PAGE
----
Purpose: High protein intake in infancy has been linked to obesity. We aimed to examine the associations of protein intake in early childhood with cardiovascular and metabolic outcomes at school age. Methods: This study was performed in 2965 children participating in a population-based prospective cohort study. Protein intake at 1 year was assessed with a food frequency questionnaire and was adjusted for energy intake. At the children’s age of 6 years, we measured their body fat percentage (BF%), blood pressure (BP), and insulin, HDL cholesterol, and triglyceride serum levels. These measures were incorporated into a cardiometabolic risk factor score, using age- and sex-specific SD scores. Results: In covariate-adjusted models, higher protein intake was associated with a higher BF%, lower diastolic BP, and lower triglyceride levels. We observed a significant interaction of protein intake with child sex on metabolic outcomes. Stratified analyses showed that protein intake was positively associated with BF% [0.07 SD (95 % CI 0.02; 0.13) per 10 g/day] and insulin levels in girls, but not in boys. In boys, but not in girls, higher protein intake was associated with lower triglyceride levels [−0.12 SD (95 % CI −0.20; −0.04) per 10 g/day] and a lower cardiometabolic risk factor score. Protein intake was not consistently associated with systolic BP or HDL cholesterol levels. Conclusion: Protein intake in early childhood was associated with a higher BF% and higher insulin levels at 6 years in girls and with lower triglyceride levels in boys. Further studies are needed to explore these sex differences and to investigate whether the observed changes persist into adulthood.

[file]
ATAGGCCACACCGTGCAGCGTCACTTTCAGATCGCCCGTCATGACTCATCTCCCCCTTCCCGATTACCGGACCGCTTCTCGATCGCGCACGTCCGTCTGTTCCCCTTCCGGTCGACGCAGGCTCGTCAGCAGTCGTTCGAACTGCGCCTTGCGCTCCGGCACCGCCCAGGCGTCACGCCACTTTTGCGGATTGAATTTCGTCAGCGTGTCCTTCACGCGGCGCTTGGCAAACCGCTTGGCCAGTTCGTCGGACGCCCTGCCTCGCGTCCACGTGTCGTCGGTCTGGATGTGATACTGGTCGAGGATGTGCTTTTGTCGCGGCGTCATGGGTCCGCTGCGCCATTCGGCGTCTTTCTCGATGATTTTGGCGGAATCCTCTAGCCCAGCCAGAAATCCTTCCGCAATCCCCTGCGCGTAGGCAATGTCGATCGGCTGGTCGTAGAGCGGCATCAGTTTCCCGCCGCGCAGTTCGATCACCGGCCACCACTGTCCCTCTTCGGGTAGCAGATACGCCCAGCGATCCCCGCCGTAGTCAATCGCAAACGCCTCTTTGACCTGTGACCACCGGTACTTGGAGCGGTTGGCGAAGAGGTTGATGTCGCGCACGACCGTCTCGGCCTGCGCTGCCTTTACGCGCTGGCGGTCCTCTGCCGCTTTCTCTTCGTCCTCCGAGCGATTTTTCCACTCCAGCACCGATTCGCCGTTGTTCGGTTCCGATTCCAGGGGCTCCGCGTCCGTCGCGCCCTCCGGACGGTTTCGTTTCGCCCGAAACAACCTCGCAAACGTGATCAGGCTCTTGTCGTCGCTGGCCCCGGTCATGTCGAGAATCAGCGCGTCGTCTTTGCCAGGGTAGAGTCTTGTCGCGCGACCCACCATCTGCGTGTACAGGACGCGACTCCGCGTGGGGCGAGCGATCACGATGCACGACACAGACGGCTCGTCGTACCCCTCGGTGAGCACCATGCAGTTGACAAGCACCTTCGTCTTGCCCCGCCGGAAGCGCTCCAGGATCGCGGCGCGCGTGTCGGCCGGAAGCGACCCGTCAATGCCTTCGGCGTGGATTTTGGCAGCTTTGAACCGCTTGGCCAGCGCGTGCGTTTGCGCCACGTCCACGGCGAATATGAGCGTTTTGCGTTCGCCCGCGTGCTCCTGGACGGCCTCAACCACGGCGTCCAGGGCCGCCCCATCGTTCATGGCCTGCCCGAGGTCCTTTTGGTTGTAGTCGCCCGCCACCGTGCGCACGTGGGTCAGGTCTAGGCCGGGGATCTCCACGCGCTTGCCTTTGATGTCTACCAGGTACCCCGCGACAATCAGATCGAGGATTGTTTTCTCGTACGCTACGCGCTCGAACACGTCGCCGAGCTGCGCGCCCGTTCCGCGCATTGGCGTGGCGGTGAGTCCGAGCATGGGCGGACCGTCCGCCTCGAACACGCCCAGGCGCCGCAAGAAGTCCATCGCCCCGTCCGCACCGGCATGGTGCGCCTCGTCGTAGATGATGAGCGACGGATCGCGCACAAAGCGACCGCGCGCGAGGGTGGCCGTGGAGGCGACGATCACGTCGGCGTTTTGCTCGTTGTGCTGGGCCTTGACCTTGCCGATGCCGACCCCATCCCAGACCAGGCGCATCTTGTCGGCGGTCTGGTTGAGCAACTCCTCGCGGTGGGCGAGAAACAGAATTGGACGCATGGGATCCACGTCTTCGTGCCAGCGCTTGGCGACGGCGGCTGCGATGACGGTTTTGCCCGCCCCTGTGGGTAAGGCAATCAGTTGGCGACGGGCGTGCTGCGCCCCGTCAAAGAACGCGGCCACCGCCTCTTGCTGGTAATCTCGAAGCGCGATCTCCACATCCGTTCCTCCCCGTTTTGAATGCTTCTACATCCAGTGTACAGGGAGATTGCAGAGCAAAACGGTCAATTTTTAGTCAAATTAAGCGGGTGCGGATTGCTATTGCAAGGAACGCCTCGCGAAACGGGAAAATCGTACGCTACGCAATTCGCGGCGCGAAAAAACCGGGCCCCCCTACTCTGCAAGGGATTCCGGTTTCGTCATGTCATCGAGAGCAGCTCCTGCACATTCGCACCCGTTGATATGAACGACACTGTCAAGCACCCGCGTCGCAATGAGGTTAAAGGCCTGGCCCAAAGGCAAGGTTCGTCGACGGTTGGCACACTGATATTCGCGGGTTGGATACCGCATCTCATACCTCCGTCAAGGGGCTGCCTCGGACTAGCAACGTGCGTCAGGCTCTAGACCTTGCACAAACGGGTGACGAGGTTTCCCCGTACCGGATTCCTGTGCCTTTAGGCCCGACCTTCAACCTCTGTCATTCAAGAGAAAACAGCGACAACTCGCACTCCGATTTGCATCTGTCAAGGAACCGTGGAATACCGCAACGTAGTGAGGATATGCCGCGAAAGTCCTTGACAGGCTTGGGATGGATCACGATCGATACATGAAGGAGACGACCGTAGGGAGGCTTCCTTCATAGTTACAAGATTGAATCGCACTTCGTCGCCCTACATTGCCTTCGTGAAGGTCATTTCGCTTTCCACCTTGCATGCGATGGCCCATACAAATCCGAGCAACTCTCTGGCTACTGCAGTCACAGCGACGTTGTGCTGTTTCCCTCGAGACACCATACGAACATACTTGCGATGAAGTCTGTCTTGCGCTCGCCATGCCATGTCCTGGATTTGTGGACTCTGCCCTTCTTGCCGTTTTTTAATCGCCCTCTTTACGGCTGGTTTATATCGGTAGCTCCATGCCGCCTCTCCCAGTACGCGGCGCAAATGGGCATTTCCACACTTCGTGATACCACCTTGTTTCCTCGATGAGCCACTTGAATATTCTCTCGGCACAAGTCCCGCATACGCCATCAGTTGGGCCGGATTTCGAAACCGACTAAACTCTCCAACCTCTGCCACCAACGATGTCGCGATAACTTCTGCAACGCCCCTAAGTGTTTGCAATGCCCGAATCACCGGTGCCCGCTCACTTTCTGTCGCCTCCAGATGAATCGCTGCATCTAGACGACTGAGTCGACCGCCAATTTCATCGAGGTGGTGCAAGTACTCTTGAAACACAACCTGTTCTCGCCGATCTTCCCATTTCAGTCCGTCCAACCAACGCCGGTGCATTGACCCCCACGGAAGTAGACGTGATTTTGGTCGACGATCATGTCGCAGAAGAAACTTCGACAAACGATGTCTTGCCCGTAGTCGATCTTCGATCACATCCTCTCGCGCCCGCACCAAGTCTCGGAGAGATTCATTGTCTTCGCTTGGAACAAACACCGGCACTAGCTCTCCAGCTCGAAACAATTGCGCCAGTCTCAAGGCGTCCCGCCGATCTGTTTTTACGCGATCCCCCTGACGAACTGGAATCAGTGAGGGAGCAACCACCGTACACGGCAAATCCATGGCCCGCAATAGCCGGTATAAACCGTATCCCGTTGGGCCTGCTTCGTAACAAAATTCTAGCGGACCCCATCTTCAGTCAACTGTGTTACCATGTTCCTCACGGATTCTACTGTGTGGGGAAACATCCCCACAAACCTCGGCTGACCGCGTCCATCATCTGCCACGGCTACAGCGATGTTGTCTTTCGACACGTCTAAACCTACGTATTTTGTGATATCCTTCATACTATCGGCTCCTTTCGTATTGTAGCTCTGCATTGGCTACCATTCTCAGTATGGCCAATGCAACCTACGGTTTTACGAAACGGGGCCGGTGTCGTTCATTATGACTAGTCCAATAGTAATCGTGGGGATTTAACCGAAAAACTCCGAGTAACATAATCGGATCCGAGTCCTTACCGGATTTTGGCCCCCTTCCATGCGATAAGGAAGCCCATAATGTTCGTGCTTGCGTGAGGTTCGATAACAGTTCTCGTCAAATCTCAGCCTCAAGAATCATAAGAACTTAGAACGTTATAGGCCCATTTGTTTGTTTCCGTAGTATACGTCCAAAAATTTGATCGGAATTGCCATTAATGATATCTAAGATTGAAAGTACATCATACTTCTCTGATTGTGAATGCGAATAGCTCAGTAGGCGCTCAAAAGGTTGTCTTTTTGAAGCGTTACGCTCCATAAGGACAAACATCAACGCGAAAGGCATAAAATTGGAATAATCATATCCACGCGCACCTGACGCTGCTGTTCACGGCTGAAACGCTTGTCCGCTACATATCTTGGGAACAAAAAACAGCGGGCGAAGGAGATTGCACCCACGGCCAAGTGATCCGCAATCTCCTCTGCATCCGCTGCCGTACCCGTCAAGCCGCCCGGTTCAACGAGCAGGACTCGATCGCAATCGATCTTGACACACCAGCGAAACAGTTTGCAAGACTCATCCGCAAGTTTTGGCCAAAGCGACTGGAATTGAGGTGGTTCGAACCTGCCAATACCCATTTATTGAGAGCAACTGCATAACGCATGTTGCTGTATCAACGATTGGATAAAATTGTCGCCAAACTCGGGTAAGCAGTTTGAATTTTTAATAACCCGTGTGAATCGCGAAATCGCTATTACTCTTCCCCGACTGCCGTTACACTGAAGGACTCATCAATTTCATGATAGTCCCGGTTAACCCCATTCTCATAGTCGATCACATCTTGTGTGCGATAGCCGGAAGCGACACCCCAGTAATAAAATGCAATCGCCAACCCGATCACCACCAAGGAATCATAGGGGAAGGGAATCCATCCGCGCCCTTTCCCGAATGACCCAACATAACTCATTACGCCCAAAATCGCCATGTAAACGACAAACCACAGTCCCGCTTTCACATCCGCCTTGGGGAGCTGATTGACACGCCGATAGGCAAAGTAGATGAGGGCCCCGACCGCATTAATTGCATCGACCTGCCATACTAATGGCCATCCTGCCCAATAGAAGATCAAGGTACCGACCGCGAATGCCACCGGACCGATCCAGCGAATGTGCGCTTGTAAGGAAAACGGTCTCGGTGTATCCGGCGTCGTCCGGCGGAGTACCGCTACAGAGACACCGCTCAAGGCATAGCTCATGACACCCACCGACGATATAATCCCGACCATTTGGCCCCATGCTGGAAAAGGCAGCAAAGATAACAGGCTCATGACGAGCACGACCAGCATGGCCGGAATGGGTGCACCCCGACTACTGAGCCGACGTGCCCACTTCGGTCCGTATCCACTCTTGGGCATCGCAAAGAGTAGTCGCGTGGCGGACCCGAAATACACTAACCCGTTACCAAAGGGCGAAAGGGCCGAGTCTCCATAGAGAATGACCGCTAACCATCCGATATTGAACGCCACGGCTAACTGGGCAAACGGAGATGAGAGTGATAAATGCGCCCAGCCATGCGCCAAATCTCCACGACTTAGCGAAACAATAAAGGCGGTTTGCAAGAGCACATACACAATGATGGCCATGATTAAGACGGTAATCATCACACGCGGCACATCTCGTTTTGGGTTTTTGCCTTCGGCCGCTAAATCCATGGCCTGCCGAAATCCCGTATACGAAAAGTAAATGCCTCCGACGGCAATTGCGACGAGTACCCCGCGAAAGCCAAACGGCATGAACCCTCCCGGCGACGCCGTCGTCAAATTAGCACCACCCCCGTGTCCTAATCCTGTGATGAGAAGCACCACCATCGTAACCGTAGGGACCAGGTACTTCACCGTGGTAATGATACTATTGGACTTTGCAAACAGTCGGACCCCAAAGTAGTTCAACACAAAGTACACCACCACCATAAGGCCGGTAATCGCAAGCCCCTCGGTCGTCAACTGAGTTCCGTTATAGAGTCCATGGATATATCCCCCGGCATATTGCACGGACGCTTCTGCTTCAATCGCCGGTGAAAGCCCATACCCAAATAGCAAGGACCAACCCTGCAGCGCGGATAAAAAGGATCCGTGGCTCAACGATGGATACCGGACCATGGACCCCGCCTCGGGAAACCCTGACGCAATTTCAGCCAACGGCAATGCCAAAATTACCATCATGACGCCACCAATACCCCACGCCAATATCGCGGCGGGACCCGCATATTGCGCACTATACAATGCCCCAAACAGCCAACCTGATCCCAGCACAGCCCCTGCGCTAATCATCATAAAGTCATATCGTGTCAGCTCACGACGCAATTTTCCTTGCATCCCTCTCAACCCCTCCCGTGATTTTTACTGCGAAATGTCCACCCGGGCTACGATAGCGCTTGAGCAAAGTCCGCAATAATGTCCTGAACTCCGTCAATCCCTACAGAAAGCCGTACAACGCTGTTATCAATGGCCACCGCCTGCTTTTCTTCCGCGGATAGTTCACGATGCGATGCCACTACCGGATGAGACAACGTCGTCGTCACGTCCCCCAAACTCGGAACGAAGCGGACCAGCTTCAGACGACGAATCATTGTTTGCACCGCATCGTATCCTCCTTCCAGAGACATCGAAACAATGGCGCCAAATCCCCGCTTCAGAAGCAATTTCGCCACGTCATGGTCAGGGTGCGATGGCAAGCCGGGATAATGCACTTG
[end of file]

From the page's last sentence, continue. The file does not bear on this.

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doi.org/10.1007/s00394-015-1026-7, hdl.handle.net/1765/89421
European Journal of Nutrition
Department of Epidemiology

Voortman, R.G, van den Hooven, E.H, Tielemans, M.J, Hofman, A, Kiefte-de Jong, J.C, Jaddoe, V.W.V, & Franco, O.H. (2016). Protein intake in early childhood and cardiometabolic health at school age: the Generation R Study. European Journal of Nutrition, 55(6), 2117–2127. doi:10.1007/s00394-015-1026-7